I picked up an old silver tray at a thrift store (yes, me and my thrift stores… we are in love). Unlike most other trays I’ve seen at thrift stores, this one was long, skinny, rectangular and had wooden handles. I had to have it, especially for a mere $3.92, or something close to that. I thought I’d decoupage the tray, then I had a better idea — the tray would fit perfectly on our bar, so why not line it with bottle caps and pour the EnviroTex Lite on for a fun finish? Perfecto.

Before you ask any questions about the next part of my post, let me say that I don’t drink much beer at all (less than 10 a year, if I had to guess) and I am very sober writing this post. Glad we got that cleared up.

Next, I dug through my stash of bottle caps and picked out the ones I wanted to use in my tray. I have a lot of bottle caps. A lot. In fact, I have an entire fish bowl full of them. It’s impressive really, considering I hardly ever drink beer. But thanks to my kleptomania (yes, I steal bottle caps when I see people drinking a beer with a cool cap) and my friends and family who enjoy beer (that makes them sound like drunkards. They aren’t. No worries!), I had plenty to choose from. Even more impressive is that I was able to pick out 46 unique bottle caps from my collection. Holy cow, this tray was meant to be! Not to mention, the caps fit perfectly in the inset of the tray, leaving about 2 mm on top for the EnviroTex to dry and harden. Score!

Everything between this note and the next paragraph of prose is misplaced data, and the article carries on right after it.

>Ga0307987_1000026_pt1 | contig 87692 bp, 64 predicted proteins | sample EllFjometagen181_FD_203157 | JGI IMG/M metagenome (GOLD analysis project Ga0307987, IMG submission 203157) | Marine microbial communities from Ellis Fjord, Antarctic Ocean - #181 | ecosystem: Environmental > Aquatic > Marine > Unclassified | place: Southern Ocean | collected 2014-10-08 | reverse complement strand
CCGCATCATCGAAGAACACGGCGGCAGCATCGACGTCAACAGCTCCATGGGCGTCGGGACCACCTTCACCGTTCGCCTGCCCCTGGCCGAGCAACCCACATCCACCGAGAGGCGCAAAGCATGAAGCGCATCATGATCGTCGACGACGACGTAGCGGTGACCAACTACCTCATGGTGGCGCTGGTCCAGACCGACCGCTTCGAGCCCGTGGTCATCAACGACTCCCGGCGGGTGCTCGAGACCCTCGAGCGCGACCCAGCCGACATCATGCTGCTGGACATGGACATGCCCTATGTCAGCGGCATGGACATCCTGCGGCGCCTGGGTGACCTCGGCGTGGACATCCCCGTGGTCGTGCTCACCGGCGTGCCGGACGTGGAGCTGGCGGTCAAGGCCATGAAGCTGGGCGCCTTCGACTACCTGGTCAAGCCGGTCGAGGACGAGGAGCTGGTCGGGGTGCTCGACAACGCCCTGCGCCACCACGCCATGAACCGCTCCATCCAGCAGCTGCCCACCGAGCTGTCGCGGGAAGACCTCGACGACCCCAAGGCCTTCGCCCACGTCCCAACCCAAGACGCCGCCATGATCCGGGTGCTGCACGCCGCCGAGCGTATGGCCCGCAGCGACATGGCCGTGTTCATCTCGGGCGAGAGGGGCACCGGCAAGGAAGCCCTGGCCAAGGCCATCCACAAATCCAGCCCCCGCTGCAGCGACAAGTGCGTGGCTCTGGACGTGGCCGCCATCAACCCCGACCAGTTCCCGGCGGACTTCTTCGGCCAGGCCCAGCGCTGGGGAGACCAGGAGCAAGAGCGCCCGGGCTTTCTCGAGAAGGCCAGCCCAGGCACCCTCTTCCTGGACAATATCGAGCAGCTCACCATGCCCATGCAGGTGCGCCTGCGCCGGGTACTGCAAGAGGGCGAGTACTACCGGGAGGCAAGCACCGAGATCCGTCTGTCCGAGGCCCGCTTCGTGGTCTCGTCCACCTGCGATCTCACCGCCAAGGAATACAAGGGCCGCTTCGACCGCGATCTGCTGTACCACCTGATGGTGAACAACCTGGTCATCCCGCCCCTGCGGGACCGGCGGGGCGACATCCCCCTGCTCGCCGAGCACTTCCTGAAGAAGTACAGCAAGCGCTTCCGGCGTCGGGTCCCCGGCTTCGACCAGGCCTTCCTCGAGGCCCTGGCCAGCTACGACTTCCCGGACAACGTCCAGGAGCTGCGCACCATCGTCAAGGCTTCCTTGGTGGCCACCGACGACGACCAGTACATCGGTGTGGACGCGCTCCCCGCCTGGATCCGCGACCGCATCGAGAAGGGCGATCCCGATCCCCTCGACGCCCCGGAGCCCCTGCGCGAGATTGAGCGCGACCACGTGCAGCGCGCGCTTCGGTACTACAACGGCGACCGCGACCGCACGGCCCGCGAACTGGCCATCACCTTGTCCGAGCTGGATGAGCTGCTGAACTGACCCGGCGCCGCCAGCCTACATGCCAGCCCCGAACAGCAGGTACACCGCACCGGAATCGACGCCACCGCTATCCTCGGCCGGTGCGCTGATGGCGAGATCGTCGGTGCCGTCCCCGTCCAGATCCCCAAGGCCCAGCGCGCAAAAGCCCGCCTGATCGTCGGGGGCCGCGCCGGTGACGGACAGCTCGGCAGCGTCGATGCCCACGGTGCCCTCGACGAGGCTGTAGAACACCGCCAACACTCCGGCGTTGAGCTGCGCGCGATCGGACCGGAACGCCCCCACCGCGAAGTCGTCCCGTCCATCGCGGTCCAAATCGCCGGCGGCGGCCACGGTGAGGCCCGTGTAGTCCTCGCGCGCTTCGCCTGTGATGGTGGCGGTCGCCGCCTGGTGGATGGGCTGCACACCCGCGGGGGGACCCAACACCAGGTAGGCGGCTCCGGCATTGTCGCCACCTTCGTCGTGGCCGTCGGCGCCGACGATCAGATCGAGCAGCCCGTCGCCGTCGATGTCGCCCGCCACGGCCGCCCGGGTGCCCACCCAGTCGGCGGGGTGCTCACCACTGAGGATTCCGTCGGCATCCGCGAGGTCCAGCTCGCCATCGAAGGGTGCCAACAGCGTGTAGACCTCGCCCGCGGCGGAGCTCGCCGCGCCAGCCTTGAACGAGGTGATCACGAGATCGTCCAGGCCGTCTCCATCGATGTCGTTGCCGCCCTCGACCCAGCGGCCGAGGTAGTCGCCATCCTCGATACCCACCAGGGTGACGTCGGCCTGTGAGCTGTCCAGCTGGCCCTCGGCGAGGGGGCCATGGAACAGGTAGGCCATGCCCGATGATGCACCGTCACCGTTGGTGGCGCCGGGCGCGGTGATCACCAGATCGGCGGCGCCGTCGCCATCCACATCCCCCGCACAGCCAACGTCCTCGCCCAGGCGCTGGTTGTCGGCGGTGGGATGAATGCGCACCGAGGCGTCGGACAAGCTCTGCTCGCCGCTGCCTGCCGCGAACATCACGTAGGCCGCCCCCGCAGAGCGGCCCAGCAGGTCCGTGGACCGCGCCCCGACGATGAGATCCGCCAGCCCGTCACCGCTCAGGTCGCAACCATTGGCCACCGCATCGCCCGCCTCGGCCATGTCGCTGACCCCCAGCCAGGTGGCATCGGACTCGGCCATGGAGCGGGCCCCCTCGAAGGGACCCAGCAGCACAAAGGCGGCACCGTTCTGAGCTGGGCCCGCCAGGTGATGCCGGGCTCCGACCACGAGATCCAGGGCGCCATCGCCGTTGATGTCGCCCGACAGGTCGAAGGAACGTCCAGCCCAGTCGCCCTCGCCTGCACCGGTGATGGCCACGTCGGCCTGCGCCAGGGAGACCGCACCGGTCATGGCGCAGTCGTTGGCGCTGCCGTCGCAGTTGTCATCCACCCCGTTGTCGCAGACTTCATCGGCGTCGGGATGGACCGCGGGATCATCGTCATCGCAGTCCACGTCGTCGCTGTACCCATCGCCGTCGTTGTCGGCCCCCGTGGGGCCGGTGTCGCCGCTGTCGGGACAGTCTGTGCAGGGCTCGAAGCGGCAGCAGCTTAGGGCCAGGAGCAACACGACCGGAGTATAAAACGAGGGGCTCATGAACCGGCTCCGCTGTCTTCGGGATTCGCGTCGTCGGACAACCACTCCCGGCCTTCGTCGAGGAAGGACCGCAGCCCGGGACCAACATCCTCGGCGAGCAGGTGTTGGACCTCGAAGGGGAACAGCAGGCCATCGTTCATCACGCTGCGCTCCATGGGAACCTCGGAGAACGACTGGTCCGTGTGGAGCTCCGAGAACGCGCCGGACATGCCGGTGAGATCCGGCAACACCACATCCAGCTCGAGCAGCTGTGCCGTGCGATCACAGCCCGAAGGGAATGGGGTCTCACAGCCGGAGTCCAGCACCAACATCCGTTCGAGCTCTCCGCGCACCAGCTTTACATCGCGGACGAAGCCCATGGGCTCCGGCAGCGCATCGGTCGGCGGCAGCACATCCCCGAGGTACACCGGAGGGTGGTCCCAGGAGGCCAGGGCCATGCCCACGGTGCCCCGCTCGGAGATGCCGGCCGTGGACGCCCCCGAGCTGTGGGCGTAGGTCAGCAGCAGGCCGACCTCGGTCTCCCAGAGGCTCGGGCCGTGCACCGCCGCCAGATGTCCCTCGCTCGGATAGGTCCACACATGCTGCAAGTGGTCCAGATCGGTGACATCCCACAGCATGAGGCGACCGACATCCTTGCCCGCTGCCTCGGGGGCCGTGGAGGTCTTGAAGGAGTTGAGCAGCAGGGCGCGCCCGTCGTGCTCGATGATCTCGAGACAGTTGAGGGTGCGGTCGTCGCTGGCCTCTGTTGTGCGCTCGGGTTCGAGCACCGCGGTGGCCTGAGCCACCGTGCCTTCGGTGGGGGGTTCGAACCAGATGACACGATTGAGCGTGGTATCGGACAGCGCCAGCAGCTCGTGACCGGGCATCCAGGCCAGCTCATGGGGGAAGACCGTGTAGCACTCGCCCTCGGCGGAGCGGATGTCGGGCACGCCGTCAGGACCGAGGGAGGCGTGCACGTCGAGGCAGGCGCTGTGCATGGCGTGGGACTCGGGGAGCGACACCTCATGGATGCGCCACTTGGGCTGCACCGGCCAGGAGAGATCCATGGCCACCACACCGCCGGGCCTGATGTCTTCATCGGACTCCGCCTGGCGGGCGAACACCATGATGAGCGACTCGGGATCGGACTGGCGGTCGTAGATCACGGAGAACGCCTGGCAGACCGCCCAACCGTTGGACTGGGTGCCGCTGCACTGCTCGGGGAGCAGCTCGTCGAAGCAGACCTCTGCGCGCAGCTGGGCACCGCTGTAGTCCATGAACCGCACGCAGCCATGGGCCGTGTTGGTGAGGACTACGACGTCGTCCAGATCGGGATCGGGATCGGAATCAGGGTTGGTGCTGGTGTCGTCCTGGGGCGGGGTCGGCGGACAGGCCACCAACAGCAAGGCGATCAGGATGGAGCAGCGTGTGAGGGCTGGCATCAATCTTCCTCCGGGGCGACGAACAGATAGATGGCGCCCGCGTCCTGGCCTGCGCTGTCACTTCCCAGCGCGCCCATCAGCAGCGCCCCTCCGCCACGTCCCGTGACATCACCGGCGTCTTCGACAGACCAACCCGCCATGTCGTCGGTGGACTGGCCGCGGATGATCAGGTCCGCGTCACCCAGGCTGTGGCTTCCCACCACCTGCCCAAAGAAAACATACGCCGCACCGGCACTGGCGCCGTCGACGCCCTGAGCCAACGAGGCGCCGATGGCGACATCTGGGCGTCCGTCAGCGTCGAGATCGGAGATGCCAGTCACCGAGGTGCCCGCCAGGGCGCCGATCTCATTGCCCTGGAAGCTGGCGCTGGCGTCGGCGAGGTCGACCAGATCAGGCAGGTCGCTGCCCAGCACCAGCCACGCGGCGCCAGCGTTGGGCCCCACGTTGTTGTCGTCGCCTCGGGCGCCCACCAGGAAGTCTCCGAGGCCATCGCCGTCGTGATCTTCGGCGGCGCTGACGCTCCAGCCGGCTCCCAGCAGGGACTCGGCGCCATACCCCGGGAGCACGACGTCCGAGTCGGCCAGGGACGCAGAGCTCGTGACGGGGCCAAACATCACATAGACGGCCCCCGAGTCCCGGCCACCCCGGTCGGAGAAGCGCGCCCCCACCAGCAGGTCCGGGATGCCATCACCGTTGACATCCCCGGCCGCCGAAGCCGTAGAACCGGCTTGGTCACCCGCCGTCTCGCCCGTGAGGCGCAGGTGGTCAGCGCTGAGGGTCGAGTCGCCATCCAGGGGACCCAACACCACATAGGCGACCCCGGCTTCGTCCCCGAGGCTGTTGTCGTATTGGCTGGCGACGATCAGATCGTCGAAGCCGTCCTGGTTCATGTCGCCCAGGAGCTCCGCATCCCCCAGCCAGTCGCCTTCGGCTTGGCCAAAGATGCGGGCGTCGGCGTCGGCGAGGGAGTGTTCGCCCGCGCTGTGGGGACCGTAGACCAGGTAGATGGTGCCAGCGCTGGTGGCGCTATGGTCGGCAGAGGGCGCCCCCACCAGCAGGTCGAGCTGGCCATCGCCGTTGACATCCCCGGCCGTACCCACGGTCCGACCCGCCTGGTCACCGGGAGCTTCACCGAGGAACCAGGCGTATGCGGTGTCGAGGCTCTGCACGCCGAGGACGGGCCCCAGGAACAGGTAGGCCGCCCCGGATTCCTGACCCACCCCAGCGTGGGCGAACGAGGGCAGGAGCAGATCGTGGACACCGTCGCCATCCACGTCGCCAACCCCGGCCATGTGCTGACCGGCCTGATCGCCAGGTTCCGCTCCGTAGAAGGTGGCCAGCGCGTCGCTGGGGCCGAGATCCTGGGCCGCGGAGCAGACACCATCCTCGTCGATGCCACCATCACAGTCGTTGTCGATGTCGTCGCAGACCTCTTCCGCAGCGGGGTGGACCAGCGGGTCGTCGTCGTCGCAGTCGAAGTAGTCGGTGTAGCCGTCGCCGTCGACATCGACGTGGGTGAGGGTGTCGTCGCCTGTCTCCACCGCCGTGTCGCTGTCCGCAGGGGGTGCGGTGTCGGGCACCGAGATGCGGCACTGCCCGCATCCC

Once I had my caps selected, I picked an order for the tray. I swapped things around a few times before I cam up with an arrangement I liked. I went with a color gradient, starting at white and ending with black.

With an arrangement I liked, I removed the caps and set them out in front of the tray, keeping everything in order.